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For most NFL hopefuls, the last few months have been spent trying to maximize their standing among the league’s thirty-two teams ahead of next Thursday’s draft. And while former Tennessee Volunteers quarterback Josh Dobbs has been doing a good bit of that, he’s also going to spend this weekend flying hockey pucks across the Arizona desert. Dobbs is finalizing his degree in aerospace engineering and participating in the American Institute of Aeronautics and Astronautics Design/Build/Fly competition in Tucson is a graduation requirement. So while many of his peers will spend Friday and Saturday sweating draft boards, Dobbs will be sweating in the desert trying to bring a top-25 finish back to the Volunteer state.
Fortunately, Dobbs has a lot of experience balancing football and school. Even back in high school he had his priorities in order. When a recruiting visit from Tennessee head coach Butch Davis ran long, Dobbs politely excused himself before it was over so that he could go upstairs and study for a physics exam. To Jones, that only cemented that Dobbs was the player he wanted to lead his team. As he told Bleacher Report‘s Mike Tanier, “We wanted a CEO quarterback. We wanted an individual who was very consistent, who was very stable in their life.”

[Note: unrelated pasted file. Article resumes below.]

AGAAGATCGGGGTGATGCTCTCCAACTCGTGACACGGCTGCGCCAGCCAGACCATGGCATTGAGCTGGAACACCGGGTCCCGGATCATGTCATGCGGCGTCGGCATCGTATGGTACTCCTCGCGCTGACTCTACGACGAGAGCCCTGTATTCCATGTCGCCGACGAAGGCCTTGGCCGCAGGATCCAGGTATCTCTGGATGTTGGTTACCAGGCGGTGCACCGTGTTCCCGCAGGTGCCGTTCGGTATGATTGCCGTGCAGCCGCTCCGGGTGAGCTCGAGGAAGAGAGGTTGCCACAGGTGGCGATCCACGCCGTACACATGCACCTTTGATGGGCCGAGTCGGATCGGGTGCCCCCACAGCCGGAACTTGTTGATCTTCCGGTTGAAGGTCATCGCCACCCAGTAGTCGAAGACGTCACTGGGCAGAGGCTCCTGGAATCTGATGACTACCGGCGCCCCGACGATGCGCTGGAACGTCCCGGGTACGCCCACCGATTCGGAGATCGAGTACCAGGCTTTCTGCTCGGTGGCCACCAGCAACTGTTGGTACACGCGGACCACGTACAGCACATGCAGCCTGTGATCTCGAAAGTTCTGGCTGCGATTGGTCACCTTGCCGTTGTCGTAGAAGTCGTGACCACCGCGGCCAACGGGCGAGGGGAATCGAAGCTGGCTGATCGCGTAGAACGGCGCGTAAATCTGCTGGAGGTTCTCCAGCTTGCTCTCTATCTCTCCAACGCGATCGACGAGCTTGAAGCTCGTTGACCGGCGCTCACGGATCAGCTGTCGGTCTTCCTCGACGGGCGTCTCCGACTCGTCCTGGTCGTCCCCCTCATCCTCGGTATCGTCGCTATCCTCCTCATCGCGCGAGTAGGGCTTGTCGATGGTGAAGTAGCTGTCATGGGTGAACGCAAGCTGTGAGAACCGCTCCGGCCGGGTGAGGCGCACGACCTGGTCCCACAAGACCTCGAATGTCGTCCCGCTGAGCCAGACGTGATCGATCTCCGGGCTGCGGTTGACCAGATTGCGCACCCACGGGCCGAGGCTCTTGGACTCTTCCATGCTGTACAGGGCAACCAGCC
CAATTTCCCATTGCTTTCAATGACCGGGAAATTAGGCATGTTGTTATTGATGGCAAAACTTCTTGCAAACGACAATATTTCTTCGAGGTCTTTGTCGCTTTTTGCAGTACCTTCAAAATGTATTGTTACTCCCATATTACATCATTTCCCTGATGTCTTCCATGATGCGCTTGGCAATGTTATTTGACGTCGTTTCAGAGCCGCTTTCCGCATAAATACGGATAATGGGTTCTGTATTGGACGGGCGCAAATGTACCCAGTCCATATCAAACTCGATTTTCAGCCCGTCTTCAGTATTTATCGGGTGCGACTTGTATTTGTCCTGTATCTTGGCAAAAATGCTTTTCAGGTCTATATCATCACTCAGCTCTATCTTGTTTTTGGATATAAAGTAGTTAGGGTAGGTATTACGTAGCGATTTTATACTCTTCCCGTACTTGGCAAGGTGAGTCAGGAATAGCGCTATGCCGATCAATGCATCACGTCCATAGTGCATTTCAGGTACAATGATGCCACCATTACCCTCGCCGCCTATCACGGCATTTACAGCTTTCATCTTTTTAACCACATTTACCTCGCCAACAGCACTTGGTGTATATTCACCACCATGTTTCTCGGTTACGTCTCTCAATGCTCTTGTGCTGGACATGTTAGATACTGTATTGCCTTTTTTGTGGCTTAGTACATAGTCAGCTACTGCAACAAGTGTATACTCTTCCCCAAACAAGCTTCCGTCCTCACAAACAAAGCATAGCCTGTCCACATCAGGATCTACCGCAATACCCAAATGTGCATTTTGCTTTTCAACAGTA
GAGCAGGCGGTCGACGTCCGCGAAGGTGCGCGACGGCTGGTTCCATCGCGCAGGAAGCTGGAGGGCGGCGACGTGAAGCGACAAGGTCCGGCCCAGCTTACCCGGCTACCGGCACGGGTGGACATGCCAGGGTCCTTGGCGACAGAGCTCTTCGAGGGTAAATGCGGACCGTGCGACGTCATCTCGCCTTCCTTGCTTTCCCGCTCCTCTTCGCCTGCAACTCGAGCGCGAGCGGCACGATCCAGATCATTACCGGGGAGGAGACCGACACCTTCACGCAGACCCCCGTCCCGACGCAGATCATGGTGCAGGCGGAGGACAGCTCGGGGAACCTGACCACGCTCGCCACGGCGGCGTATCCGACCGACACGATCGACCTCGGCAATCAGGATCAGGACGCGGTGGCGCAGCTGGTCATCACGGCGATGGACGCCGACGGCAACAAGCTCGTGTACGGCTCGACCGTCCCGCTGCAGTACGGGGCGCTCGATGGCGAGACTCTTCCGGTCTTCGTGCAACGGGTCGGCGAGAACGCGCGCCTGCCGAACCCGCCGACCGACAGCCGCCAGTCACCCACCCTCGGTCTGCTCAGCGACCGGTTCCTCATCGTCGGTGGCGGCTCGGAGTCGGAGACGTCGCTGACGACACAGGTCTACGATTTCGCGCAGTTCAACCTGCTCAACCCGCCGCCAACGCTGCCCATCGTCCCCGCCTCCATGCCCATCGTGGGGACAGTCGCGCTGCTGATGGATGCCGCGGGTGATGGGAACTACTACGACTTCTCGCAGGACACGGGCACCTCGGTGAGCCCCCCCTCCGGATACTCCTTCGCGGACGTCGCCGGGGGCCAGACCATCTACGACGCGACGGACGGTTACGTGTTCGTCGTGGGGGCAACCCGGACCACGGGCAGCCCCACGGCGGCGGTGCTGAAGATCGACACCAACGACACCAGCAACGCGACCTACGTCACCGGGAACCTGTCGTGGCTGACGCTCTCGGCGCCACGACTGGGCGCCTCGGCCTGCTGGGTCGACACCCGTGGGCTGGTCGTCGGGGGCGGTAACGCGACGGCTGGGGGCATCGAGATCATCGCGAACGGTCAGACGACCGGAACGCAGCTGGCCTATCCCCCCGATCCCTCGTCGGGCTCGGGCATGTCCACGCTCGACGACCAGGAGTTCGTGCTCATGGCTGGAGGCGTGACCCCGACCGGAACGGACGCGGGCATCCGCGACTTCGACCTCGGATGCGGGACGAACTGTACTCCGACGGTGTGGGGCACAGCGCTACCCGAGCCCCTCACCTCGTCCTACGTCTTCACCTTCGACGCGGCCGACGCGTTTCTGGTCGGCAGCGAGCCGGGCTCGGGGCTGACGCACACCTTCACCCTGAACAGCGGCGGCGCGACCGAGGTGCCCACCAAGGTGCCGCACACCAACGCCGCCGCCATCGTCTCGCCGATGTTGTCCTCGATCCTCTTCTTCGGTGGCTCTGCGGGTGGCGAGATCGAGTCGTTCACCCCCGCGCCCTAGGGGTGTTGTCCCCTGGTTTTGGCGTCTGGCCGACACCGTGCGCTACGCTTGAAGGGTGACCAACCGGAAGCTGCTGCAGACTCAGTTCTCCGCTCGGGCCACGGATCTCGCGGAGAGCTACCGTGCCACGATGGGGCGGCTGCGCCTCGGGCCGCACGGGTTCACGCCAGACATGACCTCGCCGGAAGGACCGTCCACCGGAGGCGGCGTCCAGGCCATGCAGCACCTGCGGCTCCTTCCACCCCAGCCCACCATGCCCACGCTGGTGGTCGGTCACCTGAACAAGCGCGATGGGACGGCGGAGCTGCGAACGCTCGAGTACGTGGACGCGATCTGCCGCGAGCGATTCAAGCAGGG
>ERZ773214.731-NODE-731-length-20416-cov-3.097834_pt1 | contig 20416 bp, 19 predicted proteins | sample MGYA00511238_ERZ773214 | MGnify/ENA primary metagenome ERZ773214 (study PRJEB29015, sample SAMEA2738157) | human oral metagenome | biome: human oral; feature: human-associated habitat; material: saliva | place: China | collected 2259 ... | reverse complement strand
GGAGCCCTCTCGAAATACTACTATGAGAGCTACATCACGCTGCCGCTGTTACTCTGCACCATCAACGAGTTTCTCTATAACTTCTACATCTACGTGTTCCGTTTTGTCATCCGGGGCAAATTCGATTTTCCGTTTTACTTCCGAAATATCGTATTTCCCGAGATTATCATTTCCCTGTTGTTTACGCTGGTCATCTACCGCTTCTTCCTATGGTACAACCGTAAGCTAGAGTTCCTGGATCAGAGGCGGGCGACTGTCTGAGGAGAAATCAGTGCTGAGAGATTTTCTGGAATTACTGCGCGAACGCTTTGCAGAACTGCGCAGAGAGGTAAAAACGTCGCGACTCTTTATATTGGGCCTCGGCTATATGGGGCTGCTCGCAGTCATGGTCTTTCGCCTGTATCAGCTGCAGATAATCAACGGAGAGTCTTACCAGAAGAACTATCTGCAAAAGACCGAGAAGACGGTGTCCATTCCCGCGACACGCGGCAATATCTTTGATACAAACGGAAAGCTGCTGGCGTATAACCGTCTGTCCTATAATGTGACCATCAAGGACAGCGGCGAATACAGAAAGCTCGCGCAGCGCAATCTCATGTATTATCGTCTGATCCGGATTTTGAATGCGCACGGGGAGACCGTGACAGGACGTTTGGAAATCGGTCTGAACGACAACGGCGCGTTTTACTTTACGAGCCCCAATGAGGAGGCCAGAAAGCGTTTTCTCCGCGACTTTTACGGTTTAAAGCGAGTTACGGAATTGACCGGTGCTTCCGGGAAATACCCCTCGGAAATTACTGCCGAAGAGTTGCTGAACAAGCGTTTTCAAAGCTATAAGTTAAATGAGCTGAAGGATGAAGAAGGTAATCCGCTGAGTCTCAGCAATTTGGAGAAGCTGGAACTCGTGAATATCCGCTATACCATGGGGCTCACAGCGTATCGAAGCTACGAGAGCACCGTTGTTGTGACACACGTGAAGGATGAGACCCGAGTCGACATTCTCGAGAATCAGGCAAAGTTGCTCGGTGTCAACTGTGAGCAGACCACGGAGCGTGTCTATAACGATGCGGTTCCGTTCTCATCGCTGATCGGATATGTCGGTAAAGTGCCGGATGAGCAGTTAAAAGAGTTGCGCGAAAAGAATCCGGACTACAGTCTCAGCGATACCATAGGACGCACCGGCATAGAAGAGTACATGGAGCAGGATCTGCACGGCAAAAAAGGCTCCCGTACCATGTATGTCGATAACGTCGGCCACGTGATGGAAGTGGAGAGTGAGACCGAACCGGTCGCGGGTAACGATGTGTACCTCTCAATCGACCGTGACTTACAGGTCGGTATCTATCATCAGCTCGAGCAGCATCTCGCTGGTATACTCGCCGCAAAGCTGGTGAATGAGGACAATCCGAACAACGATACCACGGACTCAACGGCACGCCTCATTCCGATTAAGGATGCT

Once he got back to campus, Jones asked members of the school’s aerospace engineering department to meet with Dobbs, and their efforts paid off when the quarterback enrolled the next year. He played the second half of both his freshman and sophomore seasons before taking over as the fulltime starter as a Junior. He would go on to lead Tennessee back to respectability in the always tough SEC and projects to be selected somewhere in the middle rounds of next week’s draft.
His pro-prospects are a bit hazy as some scouts have questioned his consistency and ability to throw from the pocket. Many of the same scouts, however, thought the same about Cowboys’ starter Dak Prescott going into the draft last season (and that’s worked out alright so far).
Ultimately, like Prescott last year and ninety-five percent of the other prospects waiting to hear their names called next week, Dobbs’ success will most likely be tied rather heavily to where he ends up. If it’s a situation that can give him room to grow and caters to his strengths, he could do well. If not, well he can always fall back on a career as a rocket scientist, and I guess that’s not all bad.
As Christians, we can live with a similar sense of freedom. We can, and should, try as hard as we can to succeed in the calling God has placed on each of our lives (Colossians 3:23). But if we fall short, whether it’s due to some fault of our own or that of others, we know that our Lord stands ready to redeem our situation and use us for some other good. As Rick Warren put it, “God specializes in giving people a fresh start.”
There will be times in life where doors close through no fault of our own. While our first response in such circumstances should always be to ask God to help us understand if there was something we could have done better, it’s crucial that we avoid the temptation to despair and mistakenly believe that the Lord can’t do anything else with our lives. We may not have a career in aeronautical engineering to fall back on, but as long as we have breath, we have a purpose and God wants desperately to help us understand what it is. Will you let him?